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the species. Think about it. Horses eat grass exclusively and do very well. They develop incredible muscle and bone tissue out of nothing but greenery. My husband was raised on a farm in Mississippi. He thought it was unfortunate that they had to eat greens everyday. They ate greens whether they ate anything else or not. The fact that he grew to be a six-foot-four football player means that evidently enough protein was being ingested somehow. Maybe those greens weren't all bad. We should note that proteins play a key role in building the organism, but recall that enzymes are proteins. Enzymes are the molecules that act as catalytic agents in the body, causing chemical reactions to occur at the right speed and the right temperature. Without enzymes homeostasis would not be within reach. (Homeostasis is the maintenance of stable conditions within a living system.) An example would be amylase, an enzyme produced in the salivary glands that breaks starch down into sugar. Starch is a complex carbohydrate, again a polymer and a rather huge molecule that cannot readily be absorbed through the cell membrane. The monomers, the beads in the necklace, are simple sugar molecules. Amylase facilitates the breakdown of starch into sugar that can then be absorbed and burned. Take a saltine cracker, for example. It is made of flour, which is mostly starch. Allow the cracker to melt in your mouth for a while and note that after a few moments it begins to taste sweet. Yeah. Amylase has been at work. This may seem like a small thing, but remember that the fuel for the body is sugar. If there is not enough fuel, the body grinds to a halt. During the winter Olympics I remember hearing on the news that the favored female figure skater ate a plate of spaghetti before doing her routine because of all the starch in the noodles. Without amylase she would not have made it through the routine. None of the starch could have been absorbed into the blood stream and burned in the cells. We faithfully teach children about how enzymes do their jobs but rarely focus on the fact that these vital chemicals are proteins coded into the DNA and produced only if the proper materials are available. We have not yet mentioned the immune system, the system that kicks in to help our students not miss so much school time. Do we ever teach them that antibodies are proteins? We mention it, but do they make the connection? Do they understand the importance of eating the proper foods when they are fighting a pathogen? Anecdotally, I began to notice this. I rarely stay home from school, even when my body is under attack. I have noticed that if I just go to bed and languish, the immune system takes longer to fight off a pathogenic agent than it does if I eat a balanced and rigorous diet accompanied by lots of fluids and moderate exercise. After eating and drinking I can actually feel a strengthening that is pronounced beyond what would normally be felt if the body got better on its own. Antibodies cannot spring from thin air. Antibodies are proteins that recognize and bind to antigens. The antigen is the substance or organism that triggers an immune response. The antigen could be a virus, a bacteria, or a chemical arrangement of some sort. Proteins in the form of antibodies to the rescue! And what about interferons? I nterferons are proteins. They inhibit the ability of a virus to hijack the cell materials needed to synthesize viral protein. In so doing they help block the ability of the virus to replicate and replicate until the cell bursts. Go to bed and drink chicken soup? Could it be the protein in the soup? Or is it the combination of all three? And what about the vital transport role of proteins? The cell membrane is a double layer of lipids, but imbedded in those lipids we find many proteins. These proteins help move specific materials across the membrane. Water can move easily (osmosis) through most membranes, but what about the other molecules that must get across, the bigger ones like the carbohydrate fuel molecules, for example? How much cellular respiration can occur without the glucose molecule? None. The glucose molecule is a protein that specifically channels this vital fuel into the cell.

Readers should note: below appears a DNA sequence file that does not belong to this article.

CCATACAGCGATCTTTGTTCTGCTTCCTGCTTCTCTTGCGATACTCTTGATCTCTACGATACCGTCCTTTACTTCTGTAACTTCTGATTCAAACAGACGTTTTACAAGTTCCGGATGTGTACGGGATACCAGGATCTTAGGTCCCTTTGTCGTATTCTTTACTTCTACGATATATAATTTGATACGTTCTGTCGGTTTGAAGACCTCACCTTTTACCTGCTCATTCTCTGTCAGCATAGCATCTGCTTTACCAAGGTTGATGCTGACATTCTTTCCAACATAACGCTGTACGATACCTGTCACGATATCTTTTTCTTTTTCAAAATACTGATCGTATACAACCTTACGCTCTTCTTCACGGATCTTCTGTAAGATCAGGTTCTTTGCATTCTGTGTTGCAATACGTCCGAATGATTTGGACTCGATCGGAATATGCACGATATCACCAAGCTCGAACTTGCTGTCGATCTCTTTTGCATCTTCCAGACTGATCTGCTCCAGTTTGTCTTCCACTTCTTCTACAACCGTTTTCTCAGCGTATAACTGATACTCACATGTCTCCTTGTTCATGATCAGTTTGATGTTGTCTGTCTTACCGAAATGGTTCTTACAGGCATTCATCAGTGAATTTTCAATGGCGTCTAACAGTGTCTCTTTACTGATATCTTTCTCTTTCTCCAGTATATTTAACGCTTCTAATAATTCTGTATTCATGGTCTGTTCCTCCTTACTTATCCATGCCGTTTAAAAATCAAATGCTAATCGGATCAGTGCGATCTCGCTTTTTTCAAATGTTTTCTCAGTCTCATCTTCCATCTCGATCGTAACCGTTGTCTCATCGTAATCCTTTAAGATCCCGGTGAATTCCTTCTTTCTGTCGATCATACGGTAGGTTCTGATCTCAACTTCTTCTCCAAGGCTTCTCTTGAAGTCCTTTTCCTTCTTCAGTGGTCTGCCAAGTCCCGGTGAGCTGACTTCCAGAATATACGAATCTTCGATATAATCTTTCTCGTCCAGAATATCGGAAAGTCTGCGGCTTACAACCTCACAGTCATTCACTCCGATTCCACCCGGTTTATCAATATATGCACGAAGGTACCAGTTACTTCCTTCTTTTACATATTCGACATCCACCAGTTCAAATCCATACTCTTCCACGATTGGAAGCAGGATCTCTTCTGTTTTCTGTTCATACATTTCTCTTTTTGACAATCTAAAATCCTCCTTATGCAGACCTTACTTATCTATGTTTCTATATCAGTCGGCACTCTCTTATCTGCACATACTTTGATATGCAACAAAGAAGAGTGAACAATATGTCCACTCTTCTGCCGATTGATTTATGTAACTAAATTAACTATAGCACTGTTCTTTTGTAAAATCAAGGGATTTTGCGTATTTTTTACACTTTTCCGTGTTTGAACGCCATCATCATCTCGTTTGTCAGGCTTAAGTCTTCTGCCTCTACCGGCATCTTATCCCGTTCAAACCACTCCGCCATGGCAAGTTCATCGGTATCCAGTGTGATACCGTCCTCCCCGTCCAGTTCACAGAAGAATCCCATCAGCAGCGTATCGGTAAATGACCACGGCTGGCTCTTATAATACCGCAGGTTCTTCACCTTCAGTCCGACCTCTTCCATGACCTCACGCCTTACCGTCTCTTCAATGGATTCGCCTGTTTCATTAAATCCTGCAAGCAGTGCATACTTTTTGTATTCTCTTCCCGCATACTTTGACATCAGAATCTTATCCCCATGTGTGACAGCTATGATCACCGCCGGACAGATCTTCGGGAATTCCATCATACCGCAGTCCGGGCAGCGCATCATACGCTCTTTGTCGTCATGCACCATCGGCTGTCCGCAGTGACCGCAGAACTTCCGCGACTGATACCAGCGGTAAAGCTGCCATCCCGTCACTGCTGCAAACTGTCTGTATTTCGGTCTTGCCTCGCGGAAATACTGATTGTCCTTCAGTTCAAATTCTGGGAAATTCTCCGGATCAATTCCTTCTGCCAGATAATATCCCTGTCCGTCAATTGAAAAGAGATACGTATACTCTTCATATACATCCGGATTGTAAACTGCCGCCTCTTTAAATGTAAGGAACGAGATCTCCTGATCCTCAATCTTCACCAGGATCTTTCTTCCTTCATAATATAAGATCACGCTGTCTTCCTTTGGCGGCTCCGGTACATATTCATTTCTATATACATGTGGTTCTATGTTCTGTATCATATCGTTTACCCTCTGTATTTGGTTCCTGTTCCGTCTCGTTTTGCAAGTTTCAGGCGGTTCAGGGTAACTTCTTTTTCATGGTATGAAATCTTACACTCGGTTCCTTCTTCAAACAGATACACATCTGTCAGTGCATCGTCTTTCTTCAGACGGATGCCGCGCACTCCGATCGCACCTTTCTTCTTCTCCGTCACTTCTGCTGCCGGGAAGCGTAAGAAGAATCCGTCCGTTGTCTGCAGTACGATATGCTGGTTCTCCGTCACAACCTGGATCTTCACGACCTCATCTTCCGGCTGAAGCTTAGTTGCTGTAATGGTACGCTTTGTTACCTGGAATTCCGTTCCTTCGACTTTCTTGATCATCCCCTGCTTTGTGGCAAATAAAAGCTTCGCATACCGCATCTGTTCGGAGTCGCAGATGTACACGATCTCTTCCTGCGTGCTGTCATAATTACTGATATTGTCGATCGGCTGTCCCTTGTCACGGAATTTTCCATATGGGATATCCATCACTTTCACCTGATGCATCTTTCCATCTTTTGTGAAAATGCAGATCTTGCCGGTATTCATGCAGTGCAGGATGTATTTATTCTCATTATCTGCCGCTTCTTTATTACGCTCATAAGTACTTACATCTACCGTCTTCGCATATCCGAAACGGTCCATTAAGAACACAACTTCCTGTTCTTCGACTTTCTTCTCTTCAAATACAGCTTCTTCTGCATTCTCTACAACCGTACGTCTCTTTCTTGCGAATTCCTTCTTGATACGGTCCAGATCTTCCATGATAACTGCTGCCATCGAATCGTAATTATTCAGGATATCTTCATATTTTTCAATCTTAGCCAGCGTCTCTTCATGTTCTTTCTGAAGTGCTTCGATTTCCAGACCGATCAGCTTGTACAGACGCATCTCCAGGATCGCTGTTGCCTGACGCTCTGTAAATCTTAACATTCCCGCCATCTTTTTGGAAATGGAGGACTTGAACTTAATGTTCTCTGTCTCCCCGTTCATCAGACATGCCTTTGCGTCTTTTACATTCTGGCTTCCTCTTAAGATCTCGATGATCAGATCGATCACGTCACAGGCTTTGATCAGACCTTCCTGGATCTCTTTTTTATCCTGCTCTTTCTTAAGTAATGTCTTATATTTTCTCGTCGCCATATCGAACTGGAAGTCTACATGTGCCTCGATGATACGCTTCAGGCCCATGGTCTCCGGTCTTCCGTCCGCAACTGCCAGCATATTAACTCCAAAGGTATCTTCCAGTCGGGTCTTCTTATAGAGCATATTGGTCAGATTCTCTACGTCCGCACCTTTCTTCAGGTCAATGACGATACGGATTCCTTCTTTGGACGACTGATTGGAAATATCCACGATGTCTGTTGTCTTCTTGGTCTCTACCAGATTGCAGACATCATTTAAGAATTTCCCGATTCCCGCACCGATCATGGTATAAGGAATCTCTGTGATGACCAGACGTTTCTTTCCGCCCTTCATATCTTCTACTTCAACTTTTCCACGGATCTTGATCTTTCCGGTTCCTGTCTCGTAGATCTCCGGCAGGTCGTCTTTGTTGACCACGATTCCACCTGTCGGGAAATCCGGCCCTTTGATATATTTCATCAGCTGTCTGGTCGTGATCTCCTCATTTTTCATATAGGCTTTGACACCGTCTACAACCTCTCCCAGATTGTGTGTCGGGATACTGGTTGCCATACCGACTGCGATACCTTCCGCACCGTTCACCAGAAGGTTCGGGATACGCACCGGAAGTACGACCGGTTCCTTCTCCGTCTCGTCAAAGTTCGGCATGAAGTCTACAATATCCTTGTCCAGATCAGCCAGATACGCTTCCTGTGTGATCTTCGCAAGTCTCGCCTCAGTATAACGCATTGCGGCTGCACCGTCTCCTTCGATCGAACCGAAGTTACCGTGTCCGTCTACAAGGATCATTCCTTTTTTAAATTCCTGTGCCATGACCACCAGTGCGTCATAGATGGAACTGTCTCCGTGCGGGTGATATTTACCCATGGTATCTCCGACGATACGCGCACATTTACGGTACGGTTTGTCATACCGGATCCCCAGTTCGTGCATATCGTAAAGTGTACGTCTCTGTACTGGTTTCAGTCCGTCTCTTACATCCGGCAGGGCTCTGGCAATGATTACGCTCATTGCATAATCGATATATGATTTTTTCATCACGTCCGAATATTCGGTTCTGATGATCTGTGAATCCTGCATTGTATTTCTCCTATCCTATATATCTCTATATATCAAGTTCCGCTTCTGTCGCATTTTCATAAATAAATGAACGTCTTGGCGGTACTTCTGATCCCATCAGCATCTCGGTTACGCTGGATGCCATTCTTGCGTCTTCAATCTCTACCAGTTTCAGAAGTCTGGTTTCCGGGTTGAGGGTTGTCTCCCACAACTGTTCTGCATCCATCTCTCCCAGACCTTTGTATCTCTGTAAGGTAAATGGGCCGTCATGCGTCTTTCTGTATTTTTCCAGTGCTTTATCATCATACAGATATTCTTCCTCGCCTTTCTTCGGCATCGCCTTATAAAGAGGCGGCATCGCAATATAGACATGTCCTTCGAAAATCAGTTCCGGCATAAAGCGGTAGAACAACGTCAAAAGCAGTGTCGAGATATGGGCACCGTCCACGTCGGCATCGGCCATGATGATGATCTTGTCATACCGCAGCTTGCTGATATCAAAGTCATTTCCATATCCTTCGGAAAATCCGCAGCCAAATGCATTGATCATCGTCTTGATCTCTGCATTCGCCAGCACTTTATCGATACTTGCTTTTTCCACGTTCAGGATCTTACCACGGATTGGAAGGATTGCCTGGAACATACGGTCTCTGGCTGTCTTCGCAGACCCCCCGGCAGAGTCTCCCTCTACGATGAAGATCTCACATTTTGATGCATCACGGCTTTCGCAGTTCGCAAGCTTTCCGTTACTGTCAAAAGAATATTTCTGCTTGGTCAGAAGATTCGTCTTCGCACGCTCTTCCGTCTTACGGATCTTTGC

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Proteins wear many hats. They are the whole show as long as there is enough fuel to keep them upright on the stage. Hormones are proteins. Hormones are signal molecules. Histones are proteins. Histones are the spools that hold those long strings of DNA. Proteins have been shown to be activators of transcription. Hemoglobin is a protein that picks up oxygen in the lungs and carries it to the cells. Heart muscle is made of protein. The point here is an alternative to drawing a blank stare from our students when it comes time to review, and we want them to know about proteins and the amino acids that make them up. If we have approached it from the very personal level of vital human health issues, might their memories serve them better? More importantly, should students know that getting enough protein in the diet is worth paying attention to even if you are really busy with other things, like going to college or raising children of your own? Air Stop reading this unit and breathe deep for a moment. How much would you pay to have a doctor tell you that? Probably not very much, and yet that is exactly what the doctor should have told me about my rapid heartbeat episodes. It is amazing how important air is to the human body. Air is 21% oxygen. Oxygen is the second key ingredient in cellular respiration. T he first ingredient is the before-mentioned fuel, sugar (usually glucose). The fuel does nothing for us unless it is burned, and every girl scout knows that to build a fire you must have air. As a child I remember my mom building fires in the fireplace. The structure of the fire had to provide for the ready access of oxygen to the wood that was being burned. The overall equation for burning fuel is sugar + oxygen that yield carbon dioxide, water and energy. That energy is a big one. All living things require energy. They require lots of energy just to remain alive. The Second Law of Thermodynamics, an exception to which has yet to be found, tells us that the universe is tending towards disorder. It is heading straight for randomness, not order. Considerable energy must be expended if this trend is to be reversed at any level of complexity. In a highly ordered system like the living cell, lots of energy is required to sustain order. Then add another huge energy bill when reproduction of the system is called for. When sugar is burned to fuel cell activities it is called cellular respiration, a process that occurs in the mitochondria, which are tiny organelles in the cell. A muscle cell, because of its work load, has lots of mitochondria. Fat cells probably don't have so much. How much fuel can be burned in any cell if sufficient oxygen is not around? When we breathe in oxygen we facilitate cellular respiration. If we do not breathe enough air, the cells will run out of energy and begin to die. This sounds very scientific, but it is a stark reality. When cell death begins to occur we get notices to that effect. We may feel dizzy or drowsy, or we may have sharp pains. In addition, the heart receives biofeedback in the form of a message that the oxygen level in the blood is low and it is time to speed up the heart, which is the pump that delivers the oxygen to the cells. The heart starts to pump faster, and faster, to try to ameliorate the situation by bringing oxygen levels up in the systemic blood. Normally we breathe right along without having to think about it. We have a part of our nervous system (autonomic) that works whether we order it to or not. As an act of my will I am typing this unit on a computer. It is not happening automatically. However, I am not sitting here willing my stomach to grind up my food. Nor am I deciding to have my small intestine squeeze the food along towards my large intestine. However, under stressful conditions these things can be affected. I might "forget" to breathe if I am scared or stressed in some way. Stress is not something that is endemic among the youth. I myself did not